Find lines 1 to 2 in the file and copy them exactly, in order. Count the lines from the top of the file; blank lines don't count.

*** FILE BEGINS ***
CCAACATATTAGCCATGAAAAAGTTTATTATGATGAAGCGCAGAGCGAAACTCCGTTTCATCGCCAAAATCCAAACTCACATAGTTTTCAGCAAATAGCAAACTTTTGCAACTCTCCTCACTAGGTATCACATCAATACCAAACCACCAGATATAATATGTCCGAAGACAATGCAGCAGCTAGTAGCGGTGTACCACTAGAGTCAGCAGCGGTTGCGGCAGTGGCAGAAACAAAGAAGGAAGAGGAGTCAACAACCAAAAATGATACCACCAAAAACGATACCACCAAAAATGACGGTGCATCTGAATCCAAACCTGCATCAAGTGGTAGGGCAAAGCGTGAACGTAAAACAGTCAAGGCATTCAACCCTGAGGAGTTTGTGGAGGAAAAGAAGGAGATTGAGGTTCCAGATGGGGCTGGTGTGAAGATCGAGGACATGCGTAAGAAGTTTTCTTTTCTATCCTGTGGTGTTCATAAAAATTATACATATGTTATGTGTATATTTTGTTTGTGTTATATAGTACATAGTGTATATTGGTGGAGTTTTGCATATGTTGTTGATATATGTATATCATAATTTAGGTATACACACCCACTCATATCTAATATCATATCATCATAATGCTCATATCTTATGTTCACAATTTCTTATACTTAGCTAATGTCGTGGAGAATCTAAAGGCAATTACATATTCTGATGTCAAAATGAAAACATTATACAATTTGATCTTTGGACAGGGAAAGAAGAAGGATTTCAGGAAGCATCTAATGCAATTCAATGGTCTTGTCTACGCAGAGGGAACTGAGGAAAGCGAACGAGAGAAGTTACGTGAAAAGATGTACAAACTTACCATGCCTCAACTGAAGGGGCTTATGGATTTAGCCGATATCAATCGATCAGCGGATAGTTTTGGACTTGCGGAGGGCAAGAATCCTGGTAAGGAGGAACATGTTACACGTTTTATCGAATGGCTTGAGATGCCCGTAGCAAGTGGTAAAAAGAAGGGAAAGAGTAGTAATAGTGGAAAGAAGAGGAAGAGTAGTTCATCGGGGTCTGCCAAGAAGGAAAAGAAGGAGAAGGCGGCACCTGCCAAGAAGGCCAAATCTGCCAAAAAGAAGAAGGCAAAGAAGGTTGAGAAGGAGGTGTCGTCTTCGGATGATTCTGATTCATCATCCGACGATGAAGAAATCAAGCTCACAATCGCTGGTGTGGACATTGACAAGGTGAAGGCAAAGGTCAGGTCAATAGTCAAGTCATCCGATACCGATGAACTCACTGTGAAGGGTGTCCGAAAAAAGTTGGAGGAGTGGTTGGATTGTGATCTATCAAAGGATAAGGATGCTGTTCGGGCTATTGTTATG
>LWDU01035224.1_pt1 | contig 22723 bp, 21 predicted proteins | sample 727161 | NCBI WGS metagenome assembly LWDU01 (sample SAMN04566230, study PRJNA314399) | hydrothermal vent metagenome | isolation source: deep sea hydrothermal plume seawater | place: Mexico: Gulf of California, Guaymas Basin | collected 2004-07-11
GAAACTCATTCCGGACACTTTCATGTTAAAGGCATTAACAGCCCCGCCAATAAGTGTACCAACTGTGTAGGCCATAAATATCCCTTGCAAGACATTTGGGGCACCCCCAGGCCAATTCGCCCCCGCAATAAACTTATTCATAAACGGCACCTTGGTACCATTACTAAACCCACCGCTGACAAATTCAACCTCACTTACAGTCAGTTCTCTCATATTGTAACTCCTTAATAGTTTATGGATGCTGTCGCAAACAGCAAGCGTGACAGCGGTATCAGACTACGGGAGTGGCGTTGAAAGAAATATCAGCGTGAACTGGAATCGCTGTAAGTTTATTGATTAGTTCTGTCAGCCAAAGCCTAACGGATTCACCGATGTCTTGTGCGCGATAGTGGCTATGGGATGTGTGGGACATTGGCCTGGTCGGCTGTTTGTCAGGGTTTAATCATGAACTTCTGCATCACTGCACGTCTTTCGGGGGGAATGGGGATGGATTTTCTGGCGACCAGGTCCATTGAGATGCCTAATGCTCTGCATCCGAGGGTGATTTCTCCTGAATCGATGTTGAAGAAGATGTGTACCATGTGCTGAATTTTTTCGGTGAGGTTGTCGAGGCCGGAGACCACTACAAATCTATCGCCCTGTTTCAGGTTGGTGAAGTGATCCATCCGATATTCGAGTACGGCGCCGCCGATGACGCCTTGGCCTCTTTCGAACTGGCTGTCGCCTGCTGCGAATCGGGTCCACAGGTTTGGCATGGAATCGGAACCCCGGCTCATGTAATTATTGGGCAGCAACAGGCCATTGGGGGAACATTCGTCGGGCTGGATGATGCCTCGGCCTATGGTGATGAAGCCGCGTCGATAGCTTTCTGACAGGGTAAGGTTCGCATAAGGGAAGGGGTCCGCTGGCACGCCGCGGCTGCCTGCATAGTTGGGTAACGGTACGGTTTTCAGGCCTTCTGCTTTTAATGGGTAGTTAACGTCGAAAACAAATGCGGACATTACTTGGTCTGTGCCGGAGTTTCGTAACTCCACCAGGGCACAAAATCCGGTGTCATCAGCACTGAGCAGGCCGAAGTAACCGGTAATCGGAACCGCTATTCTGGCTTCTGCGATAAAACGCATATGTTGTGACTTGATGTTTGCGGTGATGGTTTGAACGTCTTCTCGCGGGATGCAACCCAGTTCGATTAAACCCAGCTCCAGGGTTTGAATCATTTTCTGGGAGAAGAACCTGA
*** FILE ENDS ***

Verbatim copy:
CCAACATATTAGCCATGAAAAAGTTTATTATGATGAAGCGCAGAGCGAAACTCCGTTTCATCGCCAAAATCCAAACTCACATAGTTTTCAGCAAATAGCAAACTTTTGCAACTCTCCTCACTAGGTATCACATCAATACCAAACCACCAGATATAATATGTCCGAAGACAATGCAGCAGCTAGTAGCGGTGTACCACTAGAGTCAGCAGCGGTTGCGGCAGTGGCAGAAACAAAGAAGGAAGAGGAGTCAACAACCAAAAATGATACCACCAAAAACGATACCACCAAAAATGACGGTGCATCTGAATCCAAACCTGCATCAAGTGGTAGGGCAAAGCGTGAACGTAAAACAGTCAAGGCATTCAACCCTGAGGAGTTTGTGGAGGAAAAGAAGGAGATTGAGGTTCCAGATGGGGCTGGTGTGAAGATCGAGGACATGCGTAAGAAGTTTTCTTTTCTATCCTGTGGTGTTCATAAAAATTATACATATGTTATGTGTATATTTTGTTTGTGTTATATAGTACATAGTGTATATTGGTGGAGTTTTGCATATGTTGTTGATATATGTATATCATAATTTAGGTATACACACCCACTCATATCTAATATCATATCATCATAATGCTCATATCTTATGTTCACAATTTCTTATACTTAGCTAATGTCGTGGAGAATCTAAAGGCAATTACATATTCTGATGTCAAAATGAAAACATTATACAATTTGATCTTTGGACAGGGAAAGAAGAAGGATTTCAGGAAGCATCTAATGCAATTCAATGGTCTTGTCTACGCAGAGGGAACTGAGGAAAGCGAACGAGAGAAGTTACGTGAAAAGATGTACAAACTTACCATGCCTCAACTGAAGGGGCTTATGGATTTAGCCGATATCAATCGATCAGCGGATAGTTTTGGACTTGCGGAGGGCAAGAATCCTGGTAAGGAGGAACATGTTACACGTTTTATCGAATGGCTTGAGATGCCCGTAGCAAGTGGTAAAAAGAAGGGAAAGAGTAGTAATAGTGGAAAGAAGAGGAAGAGTAGTTCATCGGGGTCTGCCAAGAAGGAAAAGAAGGAGAAGGCGGCACCTGCCAAGAAGGCCAAATCTGCCAAAAAGAAGAAGGCAAAGAAGGTTGAGAAGGAGGTGTCGTCTTCGGATGATTCTGATTCATCATCCGACGATGAAGAAATCAAGCTCACAATCGCTGGTGTGGACATTGACAAGGTGAAGGCAAAGGTCAGGTCAATAGTCAAGTCATCCGATACCGATGAACTCACTGTGAAGGGTGTCCGAAAAAAGTTGGAGGAGTGGTTGGATTGTGATCTATCAAAGGATAAGGATGCTGTTCGGGCTATTGTTATG
>LWDU01035224.1_pt1 | contig 22723 bp, 21 predicted proteins | sample 727161 | NCBI WGS metagenome assembly LWDU01 (sample SAMN04566230, study PRJNA314399) | hydrothermal vent metagenome | isolation source: deep sea hydrothermal plume seawater | place: Mexico: Gulf of California, Guaymas Basin | collected 2004-07-11